Fears Nepal earthquake death toll will hit 10,000

The death toll from the Nepal earthquake disaster could reach 10,000, the country’s prime minister said yesterday, as Foreign Secretary Philip Hammond revealed that UK authorities are investigating reports of the first British fatality.

Injured Nepalese villagers sit inside an Indian Army helicopter after being evacuated. Picture: Getty

Mr Hammond said the ­Foreign Office was looking into unconfirmed reports that a British national living outside the UK was killed by Saturday’s 7.8 magnitude quake.

Reports from the ravaged country say the death toll has passed 5,000, but prime minister Sushil Koirala said it could eventually reach double that number.

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Mr Hammond said: “I’ve spoken to the Nepalese prime minister to assure him of our commitment to see what other assistance Nepal urgently needs.

Volunteers serve food to Kathmandu residents. Picture: Getty

“We have a C-17 loaded with British Army Gurkha engineers and equipment in the region. We also have a Department for International Development chartered Boeing 767 loaded with rescue teams and supplies.

“They’re both waiting for landing slots when the weather at Kathmandu permits. They will be in and operating as soon as possible.

“In the meantime, we have already got some UK personnel in on other flights and there are 60 British personnel, search and rescue teams and other experts already on the ground delivering assistance.”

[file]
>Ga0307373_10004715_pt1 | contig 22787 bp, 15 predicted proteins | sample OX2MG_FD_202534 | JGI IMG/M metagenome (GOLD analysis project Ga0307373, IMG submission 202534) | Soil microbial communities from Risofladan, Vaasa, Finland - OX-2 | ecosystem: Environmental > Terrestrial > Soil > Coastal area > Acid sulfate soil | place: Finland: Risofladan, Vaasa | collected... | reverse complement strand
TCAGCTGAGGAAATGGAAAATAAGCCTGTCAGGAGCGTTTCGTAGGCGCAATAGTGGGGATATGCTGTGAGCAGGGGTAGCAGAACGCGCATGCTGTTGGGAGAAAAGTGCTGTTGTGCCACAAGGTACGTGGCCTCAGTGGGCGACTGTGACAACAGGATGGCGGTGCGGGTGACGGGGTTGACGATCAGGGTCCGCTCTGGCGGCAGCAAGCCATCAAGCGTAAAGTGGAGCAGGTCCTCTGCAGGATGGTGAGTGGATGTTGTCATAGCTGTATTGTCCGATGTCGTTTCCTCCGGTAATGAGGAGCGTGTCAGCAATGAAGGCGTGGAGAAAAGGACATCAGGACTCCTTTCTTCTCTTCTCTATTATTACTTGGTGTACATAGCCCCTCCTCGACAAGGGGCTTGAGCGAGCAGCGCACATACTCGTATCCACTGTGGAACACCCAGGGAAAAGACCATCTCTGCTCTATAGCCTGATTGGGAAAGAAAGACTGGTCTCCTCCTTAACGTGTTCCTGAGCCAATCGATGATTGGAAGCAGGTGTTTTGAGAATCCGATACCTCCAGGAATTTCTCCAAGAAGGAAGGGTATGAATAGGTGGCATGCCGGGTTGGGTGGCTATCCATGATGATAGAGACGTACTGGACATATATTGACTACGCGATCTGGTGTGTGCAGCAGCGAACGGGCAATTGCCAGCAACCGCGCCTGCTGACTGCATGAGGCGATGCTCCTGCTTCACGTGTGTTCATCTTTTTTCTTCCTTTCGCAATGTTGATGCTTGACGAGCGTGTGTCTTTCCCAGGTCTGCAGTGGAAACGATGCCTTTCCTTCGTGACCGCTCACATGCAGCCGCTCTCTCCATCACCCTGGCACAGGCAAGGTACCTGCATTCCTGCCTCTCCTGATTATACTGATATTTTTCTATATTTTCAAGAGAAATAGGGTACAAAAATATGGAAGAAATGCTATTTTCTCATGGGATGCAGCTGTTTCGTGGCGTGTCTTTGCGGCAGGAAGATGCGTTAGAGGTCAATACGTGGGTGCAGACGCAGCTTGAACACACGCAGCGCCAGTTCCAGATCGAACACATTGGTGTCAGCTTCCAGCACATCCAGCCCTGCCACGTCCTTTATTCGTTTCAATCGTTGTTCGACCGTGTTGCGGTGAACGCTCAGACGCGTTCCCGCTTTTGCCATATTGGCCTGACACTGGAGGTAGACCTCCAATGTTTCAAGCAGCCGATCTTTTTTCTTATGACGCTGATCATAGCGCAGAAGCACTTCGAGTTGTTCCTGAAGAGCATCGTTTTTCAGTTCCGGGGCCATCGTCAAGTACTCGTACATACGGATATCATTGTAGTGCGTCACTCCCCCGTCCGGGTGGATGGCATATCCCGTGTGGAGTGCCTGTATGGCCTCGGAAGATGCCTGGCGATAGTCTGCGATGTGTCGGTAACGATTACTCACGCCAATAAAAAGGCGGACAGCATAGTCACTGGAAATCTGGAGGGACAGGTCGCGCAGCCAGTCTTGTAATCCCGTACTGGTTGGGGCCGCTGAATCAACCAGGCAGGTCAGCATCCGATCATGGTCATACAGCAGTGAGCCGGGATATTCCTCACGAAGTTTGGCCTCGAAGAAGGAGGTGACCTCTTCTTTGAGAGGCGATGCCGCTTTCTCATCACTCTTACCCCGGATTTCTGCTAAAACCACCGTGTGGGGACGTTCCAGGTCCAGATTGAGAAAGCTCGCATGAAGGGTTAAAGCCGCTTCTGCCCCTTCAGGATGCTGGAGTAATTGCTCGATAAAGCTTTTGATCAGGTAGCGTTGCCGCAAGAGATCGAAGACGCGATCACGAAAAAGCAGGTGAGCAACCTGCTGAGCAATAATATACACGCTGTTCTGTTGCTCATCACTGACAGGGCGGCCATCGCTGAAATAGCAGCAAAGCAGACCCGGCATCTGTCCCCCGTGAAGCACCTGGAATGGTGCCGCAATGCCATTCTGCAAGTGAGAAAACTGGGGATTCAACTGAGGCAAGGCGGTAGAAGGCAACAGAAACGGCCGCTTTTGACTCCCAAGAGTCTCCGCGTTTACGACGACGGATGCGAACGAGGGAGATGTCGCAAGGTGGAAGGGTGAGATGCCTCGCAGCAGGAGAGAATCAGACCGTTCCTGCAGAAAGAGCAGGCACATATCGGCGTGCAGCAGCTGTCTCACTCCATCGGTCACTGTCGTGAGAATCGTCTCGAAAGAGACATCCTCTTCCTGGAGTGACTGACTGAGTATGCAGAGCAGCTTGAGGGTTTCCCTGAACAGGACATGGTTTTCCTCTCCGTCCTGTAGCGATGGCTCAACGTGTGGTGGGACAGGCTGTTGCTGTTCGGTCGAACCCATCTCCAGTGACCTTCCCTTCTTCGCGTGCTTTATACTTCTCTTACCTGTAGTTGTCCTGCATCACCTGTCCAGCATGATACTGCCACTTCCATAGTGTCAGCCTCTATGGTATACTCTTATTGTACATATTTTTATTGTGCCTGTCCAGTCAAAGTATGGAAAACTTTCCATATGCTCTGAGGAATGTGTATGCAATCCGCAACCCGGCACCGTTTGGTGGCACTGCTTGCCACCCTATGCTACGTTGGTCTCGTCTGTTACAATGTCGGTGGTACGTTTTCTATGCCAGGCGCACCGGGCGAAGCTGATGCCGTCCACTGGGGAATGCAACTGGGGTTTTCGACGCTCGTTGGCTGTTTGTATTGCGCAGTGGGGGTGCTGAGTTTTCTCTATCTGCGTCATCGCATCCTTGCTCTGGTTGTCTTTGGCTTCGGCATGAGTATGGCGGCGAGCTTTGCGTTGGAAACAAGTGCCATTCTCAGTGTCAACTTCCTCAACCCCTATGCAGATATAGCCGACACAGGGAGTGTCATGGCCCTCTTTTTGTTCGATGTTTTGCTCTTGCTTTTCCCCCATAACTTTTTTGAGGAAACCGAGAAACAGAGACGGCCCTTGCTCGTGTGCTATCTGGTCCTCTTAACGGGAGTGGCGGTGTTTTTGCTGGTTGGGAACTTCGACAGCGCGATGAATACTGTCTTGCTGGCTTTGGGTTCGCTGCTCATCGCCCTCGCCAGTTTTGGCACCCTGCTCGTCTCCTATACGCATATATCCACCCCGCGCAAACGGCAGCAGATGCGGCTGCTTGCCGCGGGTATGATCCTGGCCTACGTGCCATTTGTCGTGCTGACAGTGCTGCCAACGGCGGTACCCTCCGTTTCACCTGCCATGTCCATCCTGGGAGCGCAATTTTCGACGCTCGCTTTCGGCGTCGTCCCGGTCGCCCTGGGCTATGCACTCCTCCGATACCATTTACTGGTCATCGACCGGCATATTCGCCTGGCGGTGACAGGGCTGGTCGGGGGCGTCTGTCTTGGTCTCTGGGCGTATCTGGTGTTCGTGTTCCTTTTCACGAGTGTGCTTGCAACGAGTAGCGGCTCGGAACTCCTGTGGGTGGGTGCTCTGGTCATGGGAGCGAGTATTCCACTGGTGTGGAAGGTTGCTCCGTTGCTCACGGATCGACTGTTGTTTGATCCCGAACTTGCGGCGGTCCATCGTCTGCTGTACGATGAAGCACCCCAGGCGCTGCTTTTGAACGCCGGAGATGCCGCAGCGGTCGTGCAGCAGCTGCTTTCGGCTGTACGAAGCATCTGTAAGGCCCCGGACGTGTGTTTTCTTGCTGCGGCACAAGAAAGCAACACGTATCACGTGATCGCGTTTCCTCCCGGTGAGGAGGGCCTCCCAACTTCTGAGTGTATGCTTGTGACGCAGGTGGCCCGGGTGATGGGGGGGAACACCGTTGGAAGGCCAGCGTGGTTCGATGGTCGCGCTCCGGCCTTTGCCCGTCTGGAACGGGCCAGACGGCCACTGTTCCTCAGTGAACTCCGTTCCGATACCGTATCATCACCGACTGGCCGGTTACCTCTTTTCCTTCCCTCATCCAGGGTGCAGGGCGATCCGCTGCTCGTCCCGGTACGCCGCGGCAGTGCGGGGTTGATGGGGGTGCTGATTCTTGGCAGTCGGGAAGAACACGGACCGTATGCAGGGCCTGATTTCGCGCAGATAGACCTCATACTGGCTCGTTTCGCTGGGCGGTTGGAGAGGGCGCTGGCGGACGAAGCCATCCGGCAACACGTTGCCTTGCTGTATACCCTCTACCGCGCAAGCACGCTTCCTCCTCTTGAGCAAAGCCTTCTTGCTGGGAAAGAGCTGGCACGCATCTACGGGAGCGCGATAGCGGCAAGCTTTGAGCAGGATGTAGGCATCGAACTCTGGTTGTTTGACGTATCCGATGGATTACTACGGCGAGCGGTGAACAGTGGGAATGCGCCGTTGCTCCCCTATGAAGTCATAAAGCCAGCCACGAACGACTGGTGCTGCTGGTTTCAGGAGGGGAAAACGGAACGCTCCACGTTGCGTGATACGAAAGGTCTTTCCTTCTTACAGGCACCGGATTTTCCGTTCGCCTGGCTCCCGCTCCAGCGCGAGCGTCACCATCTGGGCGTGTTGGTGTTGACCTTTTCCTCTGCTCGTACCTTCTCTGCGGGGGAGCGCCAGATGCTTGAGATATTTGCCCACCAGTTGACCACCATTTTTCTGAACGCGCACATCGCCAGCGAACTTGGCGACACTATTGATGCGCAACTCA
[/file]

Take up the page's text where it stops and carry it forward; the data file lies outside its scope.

The latest news came as efforts continued to provide food, water and other aid for the eight million people in 39 districts in the Himalayan nation the UN say have been affected.

A medical student from a British university was among those killed in avalanches on Everest.

The University of Leicester confirmed that American Dr Marisa Eve Girawong had been part-way through studies on its postgraduate mountain medicine course when she died at the peak’s base camp in ice-falls triggered by the earthquake.

Dr Girawong, known as Eve, was with the Seattle-based Madison Mountaineering team when disaster struck.

Dr Peter Barry, from the university’s infection, immunity and inflammation department, said: “She was delightful to know – a beautiful, intelligent, outgoing person who effortlessly got on with everyone.

“She had plans to continue her work in the mountains and was excited about the adventures ahead of her. This is a real loss to our community.”

Entire villages have been wiped out and more than 1.4 million people are in need of food and water, according to the latest reports from Nepal.

British and Irish medics and volunteers have been dispatched to the worst-affected areas, with the RAF, firefighters from the UK International Search and Rescue Team and medics from the Doctors Of The World charity among those involved.

Dev Ratna Dhakhwa, secretary general of the Nepal Red Cross Society, said Sherpas would be needed to help reach remote areas where survivors may be cut off.

He said: “The difficulty we face here is that everyone is in need. Every day we have had crowds coming to our office asking for tarpaulin sheets. It’s a supply and demand problem, we simply cannot help everyone.”